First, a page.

My second problem with the night/day science framing is that it doesn’t give enough for “day science” to do. Rigorous inference is not just about testing hypothesis; it’s about modeling variation, causation, all sorts of things. Testing the null hypothesis of zero effect and all data coming from a specific random number generator—that’s pretty much the most boring thing, and one of the most useless things, you can do in statistics. If we have data from lots of different experiments with lots of different hypotheses floating around, we can do some multilevel modeling!

To put it another way: Just as “night science” can be more effective if it uses statistical inference from data, “day science” can be more effective via creative modeling, not just testing fixed hypotheses.

Science is not basketball. You’re allowed to do a moving pick.

P.S. After I wrote and scheduled this post, another person emailed me asking about the above-linked article. If 2 different people email me, that’s a sign of some general interest, so I decided to post this right away instead of on the usual delay.


  1. Valentin Amrhein says:

    This is what I wrote on Twitter:
    I like the text but don’t think their own study is a good example of what they call “day science … rigorously testing hypotheses.” They declare “truth” based on statistical significance, given their wording “we found that a hypothesis-free data analysis *is* almost five times …”
    But if I looked at the table and analysis correctly, had they found only 8 instead of 9 hypothesis-free students who discovered the gorilla, their results would be “statistically non-significant” and there would be no “significant liability” (in the words of the authors).

    • Andrew says:


      Speaking more generally, I strongly oppose the formulation, “rigorously testing hypotheses.” Testing hypotheses is no more rigorous than any other statistical method. The most characteristic feature of hypothesis testing is that it discards information, compressing all sorts of interesting data into a single yes/no bit of information.

      • Tom Passin says:

        One of my pet gripes about hypothesis testing is that after you find that the null hypothesis meets some level of significance you aren’t entitle to conclude that it has been verified to the the one and only correct hypothesis. There are many, maybe millions, of other hypotheses that would meet the level of significance if you queried them.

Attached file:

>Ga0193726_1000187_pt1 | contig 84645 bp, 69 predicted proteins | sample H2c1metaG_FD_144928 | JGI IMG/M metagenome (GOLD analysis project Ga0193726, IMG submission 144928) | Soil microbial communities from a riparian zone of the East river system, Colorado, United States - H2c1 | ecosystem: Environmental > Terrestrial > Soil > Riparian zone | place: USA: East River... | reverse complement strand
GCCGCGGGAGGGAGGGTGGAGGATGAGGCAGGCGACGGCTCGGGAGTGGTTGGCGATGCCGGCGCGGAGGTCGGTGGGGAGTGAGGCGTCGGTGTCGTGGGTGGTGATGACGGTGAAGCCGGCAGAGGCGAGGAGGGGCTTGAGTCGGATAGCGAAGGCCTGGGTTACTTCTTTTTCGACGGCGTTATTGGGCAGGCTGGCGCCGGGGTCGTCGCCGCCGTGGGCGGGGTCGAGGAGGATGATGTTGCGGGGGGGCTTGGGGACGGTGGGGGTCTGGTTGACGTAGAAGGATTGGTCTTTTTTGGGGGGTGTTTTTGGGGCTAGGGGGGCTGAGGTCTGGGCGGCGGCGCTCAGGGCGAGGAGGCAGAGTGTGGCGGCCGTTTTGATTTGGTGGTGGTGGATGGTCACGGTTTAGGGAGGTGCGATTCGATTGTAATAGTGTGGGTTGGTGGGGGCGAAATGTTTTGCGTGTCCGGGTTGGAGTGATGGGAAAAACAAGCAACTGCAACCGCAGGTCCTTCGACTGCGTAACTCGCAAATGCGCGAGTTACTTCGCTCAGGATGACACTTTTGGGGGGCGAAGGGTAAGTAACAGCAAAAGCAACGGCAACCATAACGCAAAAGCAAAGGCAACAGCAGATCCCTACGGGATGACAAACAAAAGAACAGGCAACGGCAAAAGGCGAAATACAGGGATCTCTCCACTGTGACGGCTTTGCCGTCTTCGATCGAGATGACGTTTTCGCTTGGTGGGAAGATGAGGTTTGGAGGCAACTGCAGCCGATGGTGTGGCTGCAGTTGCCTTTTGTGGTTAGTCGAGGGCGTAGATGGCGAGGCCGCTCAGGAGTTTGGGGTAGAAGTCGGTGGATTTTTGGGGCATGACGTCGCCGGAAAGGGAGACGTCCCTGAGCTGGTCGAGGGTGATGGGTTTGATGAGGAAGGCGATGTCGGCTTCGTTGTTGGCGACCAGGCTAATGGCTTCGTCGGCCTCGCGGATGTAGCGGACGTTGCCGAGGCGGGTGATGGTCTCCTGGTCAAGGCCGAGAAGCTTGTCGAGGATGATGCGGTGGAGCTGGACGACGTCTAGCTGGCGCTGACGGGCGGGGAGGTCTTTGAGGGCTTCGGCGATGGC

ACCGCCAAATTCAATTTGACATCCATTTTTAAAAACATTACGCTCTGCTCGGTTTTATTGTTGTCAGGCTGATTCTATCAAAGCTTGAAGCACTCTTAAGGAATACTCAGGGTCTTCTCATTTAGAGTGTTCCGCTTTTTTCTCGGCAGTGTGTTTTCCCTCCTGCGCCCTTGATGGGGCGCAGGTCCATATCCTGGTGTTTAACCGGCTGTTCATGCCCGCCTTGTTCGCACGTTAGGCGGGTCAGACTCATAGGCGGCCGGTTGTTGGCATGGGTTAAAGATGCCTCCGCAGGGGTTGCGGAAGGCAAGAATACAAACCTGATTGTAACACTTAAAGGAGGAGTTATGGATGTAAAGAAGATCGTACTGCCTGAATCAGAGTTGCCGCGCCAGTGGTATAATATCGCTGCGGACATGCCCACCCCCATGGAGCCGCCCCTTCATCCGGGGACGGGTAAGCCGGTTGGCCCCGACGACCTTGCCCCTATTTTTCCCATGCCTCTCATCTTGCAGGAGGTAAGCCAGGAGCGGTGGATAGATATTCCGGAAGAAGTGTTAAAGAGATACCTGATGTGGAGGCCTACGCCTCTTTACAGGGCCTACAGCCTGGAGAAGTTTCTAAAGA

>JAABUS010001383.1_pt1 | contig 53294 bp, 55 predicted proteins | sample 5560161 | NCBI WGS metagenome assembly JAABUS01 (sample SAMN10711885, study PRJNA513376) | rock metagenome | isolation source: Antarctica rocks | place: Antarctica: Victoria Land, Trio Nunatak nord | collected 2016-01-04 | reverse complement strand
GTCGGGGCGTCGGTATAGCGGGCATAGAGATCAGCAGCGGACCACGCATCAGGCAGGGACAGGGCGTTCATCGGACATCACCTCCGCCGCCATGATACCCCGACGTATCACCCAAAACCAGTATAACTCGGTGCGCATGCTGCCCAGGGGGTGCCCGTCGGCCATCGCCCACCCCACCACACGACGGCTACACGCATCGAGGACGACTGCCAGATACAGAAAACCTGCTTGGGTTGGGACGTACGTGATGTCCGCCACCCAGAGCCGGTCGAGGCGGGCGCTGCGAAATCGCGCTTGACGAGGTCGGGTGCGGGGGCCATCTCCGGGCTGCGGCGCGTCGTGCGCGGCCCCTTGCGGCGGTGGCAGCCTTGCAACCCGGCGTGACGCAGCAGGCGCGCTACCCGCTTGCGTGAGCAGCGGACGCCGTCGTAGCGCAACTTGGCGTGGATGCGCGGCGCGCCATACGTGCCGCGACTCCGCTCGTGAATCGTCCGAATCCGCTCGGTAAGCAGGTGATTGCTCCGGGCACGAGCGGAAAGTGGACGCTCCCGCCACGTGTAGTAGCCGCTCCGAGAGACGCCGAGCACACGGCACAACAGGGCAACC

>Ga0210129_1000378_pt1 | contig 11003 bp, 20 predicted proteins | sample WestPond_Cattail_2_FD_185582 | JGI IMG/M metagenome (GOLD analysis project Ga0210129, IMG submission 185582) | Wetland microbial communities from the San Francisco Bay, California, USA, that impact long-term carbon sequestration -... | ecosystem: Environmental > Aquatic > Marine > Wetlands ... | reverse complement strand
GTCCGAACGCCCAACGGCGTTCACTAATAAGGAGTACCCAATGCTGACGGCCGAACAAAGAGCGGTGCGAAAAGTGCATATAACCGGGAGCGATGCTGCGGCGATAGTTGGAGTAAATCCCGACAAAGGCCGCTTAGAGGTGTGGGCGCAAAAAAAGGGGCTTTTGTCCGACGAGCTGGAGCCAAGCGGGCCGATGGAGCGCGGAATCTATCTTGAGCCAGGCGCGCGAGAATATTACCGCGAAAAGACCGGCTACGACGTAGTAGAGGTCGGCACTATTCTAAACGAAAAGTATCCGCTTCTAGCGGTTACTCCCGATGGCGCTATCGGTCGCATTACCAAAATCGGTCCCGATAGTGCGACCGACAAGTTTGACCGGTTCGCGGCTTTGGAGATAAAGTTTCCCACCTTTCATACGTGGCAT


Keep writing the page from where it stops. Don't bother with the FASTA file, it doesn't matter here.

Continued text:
A mean of 0.000 as the null vs a mean of 0.500? How about 0.0001 or -0.002 or …? How about a mean of 0.000 if an experiment gives 0.500 but otherwise 0.75? Etc., etc., etc.

        You can mostly only conclude that Hypothesis A – let’s not even call it the “null” – is fairly consistent with the data whereas Hypothesis B is not very consistent or is even strongly inconsistent. That’s not rigorously testing a hypothesis. Or maybe it can be rigorously testing that B is poorly consistent with the data, but that’s not the kind of conclusion that is normally drawn.

  2. Esad Mumdzic says:

    #To put it another way, calculation and formal statistical inference are not just about the “day science” of hypothesis testing and p-values; they’re also about helping us better understand our data.#

    if I may add, “…helping us better understand our data in order to reveal real-world processes generating this data”. Data is just a noisy approximation of the reality, and our ultimate goal ist to grasp the world, not the data, with whatever tools science has to offer.

    PS: I am an engineer and our training makes world/model/data distinction rather obvious and we usually never engage in attempts to simplify or dispose day, night, dawn or any other science. Whatever helps our understanding of the world is welcome.
    All this excitement with Hypothesis test abuse is imho not because of day/night, rather plain old cheating. Not necessarily conscious cheating, often unintended, but nevertheless cheating yourself, someone else or both.

    • Michael Nelson says:

      Esad, if a bridge collapses because someone fudged some p-values, the engineer gets sued, put in jail or both. If a program to encourage healthy eating in schools fails, the social scientist gets a new data set to mine for his next proposal. Incentives!

  3. Michael Nelson says:

    My initial impression from their paper was that the authors were both extolling the virtues of exploration AND telling us not to pretend every single discovery was predicted a priori just because that’s the story editors want to hear. They cite one of their own papers as an example of coming up with something from exploration. I looked it up and it read like a typical confirmatory study by prescient researchers. So maybe they’re encouraging researchers to practice exploratory research as integral to science, as a method, but are fine with maintaining the conceit in the literature that it’s not, cuz that’s the cost of doing business?

    I’m not saying this is hypocrisy–it’s good to offer advice to colleagues on methods, especially when those methods have been intentionally obscured in publications. And it’s not their responsibility to battle institutional cynicism, unless they want to take it. But if I’m right, Andrew, then you’re talking past each other: you’re talking about improving the institution of science and the work it produces, whilst they’re talking about a neat science trick all the cool researchers know about. Now I wanna read their paper about how you should interpret data not p-values, to clue in all those oblivious researchers fooled by all the papers whose authors interpret p-values, wink wink.